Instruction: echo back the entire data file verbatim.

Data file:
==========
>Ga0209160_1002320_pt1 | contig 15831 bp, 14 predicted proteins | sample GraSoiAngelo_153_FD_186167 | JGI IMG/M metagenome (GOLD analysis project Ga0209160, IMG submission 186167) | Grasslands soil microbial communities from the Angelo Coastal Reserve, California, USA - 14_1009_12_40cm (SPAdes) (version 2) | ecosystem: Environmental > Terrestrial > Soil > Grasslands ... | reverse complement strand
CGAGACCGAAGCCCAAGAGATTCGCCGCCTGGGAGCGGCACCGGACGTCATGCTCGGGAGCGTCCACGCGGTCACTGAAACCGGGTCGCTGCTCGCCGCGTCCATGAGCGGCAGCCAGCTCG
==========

>Ga0209160_1002320_pt1 | contig 15831 bp, 14 predicted proteins | sample GraSoiAngelo_153_FD_186167 | JGI IMG/M metagenome (GOLD analysis project Ga0209160, IMG submission 186167) | Grasslands soil microbial communities from the Angelo Coastal Reserve, California, USA - 14_1009_12_40cm (SPAdes) (version 2) | ecosystem: Environmental > Terrestrial > Soil > Grasslands ... | reverse complement strand
CGAGACCGAAGCCCAAGAGATTCGCCGCCTGGGAGCGGCACCGGACGTCATGCTCGGGAGCGTCCACGCGGTCACTGAAACCGGGTCGCTGCTCGCCGCGTCCATGAGCGGCAGCCAGCTCG